FIG. 9 illustrates the browse feature of the database configuration program. From the main menu 900, a user can select the browse feature 902 that allows the user to search for various source databases containing the desired data elements for configuring into a new database. The user selects the lab and release 904 of the new database so that the source databases correspond to the desired new database. The user also selects the items the computer program will browse 906. These items can include hardware by unit, configuration by pack and unit, lines, trunks, multiline hunt groups, peripheral interface data bus/peripheral interface control bus (PIDB/PICB), customized reports, or trunks and lines containing digit analysis and trunk forms.
The computer program allows the user to select the office dependent database (ODD) pertaining to the lab and release 908. Block 910 allows the user to specify the desired form of the output (e.g., file, report, etc.). The program reads a list of forms 912 for the items selected in block 906 and the program dumps the data 914. The binary data is converted to ASCII formatted or unformatted text 916. The program then displays the output 918 to the user in the form selected in block 910.
FIG. 10 illustrates the configuration of a database from at least one source database. The browse feature allows users to view data despite its name classification across software releases. This is accomplished by the computer program applying those field names applicable to the desired database. The script maintains a list of all the valid attribute names. If the attribute name changes, the script is updated and the name change is accomplished dynamically. The user calls and starts 950 the computer program. The computer program can be located on one machine (a computer device) or multiple machines virtually connected via a network file share capability allowing all the virtual machines to appear as one machine and containing all existing source databases or source data resources. In the main menu of the computer program, a text or graphical user interface presents the main menu to the user allowing the user to select whether to browse existing source databases and source data resources or whether the user desires to create a new source database or engineer (modify) an existing source database from all or parts of other existing source databases or source data resources.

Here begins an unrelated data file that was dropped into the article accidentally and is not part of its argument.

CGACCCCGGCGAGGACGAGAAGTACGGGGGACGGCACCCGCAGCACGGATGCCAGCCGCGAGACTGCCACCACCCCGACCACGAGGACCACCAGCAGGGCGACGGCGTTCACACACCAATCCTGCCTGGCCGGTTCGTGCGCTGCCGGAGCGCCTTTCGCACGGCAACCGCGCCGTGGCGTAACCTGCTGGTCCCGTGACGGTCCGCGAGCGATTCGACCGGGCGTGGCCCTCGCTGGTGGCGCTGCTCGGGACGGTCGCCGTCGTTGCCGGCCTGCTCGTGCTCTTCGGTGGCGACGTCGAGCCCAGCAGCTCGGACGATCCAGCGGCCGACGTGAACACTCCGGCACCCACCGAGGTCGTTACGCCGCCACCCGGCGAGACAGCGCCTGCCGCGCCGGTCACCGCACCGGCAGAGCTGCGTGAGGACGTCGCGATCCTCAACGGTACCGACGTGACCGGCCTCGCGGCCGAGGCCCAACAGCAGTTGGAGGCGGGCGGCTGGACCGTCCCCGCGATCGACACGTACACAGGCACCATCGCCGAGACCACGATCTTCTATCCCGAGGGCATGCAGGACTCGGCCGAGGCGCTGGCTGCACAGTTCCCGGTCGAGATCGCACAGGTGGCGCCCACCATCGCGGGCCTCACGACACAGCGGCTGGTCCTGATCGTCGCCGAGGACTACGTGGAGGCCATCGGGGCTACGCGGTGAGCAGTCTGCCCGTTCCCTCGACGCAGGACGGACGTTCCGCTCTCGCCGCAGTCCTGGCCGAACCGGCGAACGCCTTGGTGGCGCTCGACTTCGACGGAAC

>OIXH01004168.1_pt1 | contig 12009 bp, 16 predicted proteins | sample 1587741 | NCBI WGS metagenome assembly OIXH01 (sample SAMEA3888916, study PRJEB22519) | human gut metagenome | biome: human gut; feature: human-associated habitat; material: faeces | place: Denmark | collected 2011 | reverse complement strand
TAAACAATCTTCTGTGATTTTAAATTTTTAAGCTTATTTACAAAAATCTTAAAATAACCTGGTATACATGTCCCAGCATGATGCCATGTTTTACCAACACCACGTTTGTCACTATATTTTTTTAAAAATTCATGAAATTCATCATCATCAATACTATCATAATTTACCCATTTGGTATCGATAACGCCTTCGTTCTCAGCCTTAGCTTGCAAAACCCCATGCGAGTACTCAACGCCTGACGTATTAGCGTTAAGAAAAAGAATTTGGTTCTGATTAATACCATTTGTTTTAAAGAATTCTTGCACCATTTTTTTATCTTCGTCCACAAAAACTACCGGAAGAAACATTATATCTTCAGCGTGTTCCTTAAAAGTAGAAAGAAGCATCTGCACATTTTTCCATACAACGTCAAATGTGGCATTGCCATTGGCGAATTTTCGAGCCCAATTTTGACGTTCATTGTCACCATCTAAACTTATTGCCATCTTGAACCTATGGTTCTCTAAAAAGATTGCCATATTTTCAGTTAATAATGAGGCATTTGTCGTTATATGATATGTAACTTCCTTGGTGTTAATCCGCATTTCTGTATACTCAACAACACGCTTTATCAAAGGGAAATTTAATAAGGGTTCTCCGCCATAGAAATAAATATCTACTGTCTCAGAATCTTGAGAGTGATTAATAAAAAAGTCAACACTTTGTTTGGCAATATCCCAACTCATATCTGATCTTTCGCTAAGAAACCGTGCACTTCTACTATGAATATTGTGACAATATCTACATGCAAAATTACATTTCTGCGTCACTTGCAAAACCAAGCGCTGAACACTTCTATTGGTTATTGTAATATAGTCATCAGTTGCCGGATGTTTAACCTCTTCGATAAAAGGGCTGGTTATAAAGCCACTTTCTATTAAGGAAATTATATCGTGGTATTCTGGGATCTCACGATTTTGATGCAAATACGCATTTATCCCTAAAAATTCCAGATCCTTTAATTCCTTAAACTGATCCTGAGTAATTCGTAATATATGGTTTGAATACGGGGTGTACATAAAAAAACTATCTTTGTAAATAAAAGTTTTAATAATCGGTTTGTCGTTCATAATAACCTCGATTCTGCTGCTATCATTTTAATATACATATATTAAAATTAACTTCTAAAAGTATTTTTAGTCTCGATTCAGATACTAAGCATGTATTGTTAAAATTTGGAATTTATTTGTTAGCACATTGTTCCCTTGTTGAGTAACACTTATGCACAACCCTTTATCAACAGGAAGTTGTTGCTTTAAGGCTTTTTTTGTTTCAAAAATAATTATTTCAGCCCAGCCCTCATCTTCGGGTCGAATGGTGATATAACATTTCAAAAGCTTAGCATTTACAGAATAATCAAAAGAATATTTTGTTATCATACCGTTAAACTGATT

When the user selects the engineering feature, the user is required to select the location of the new database 952. Selecting means selecting an item from a menu or inputting information such that the computer can react to the instruction. In addition, the user must select whether the new or modified database should be located on the same machine (computer) or a virtual machine (computer), should the database be created or modified, and whether the database should be inclusively updated. The location of the new database 952 is confirmed 954 with the user and if the confirmation is not correct, the computer program allows the user to reselect a different location 952.
The computer program searches or checks the node or location where the user intends for the new or modified database to be located. This node check will confirm the actual location of the database, and whether the node is free 956 on the desired machine (computer). The computer program confirms whether the selected location of the new database is empty of existing data 956. If the response from the user is yes, the computer program creates a new directory structure 958. If the response is no, the program allows the user to delete the existing database 960. If the database is deleted, the program removes the database structure 962 and creates a new directory structure 958. The directory structure can be created to hold similar and dissimilar size data as compared to the source databases.
If the existing database structure is not deleted, or the program created a new directory structure, the computer program then allows the user to select the qualifying source databases available for use 964. The source databases might have access utilities to assist the in the configuration of a new database. The computer program then selects qualifying existing source data resources using the user set criteria in input when the user was prompted to select the lab, machine (computer), site, customer name, and software release. The computer program requires the user to select and input certain elements regarding the characteristics desired in the new database to be created in order to search existing source databases and source data resources for existing data. For example, the user will be prompted to select the lab, the computer or machine, the site location of the new or modified database, the customer name, the software release, and the version of the source database or source data resource.
Next, the computer program synchronizes the source database access utilities with the same versions that correspond to the existing source database or data source resource versions. This allows the source database access utilities to properly interface with the various existing source database or source data resource versions. The data selected from the existing databases or data resources to be copied into the new, empty data directory structure can be selected from related or unrelated data resource types.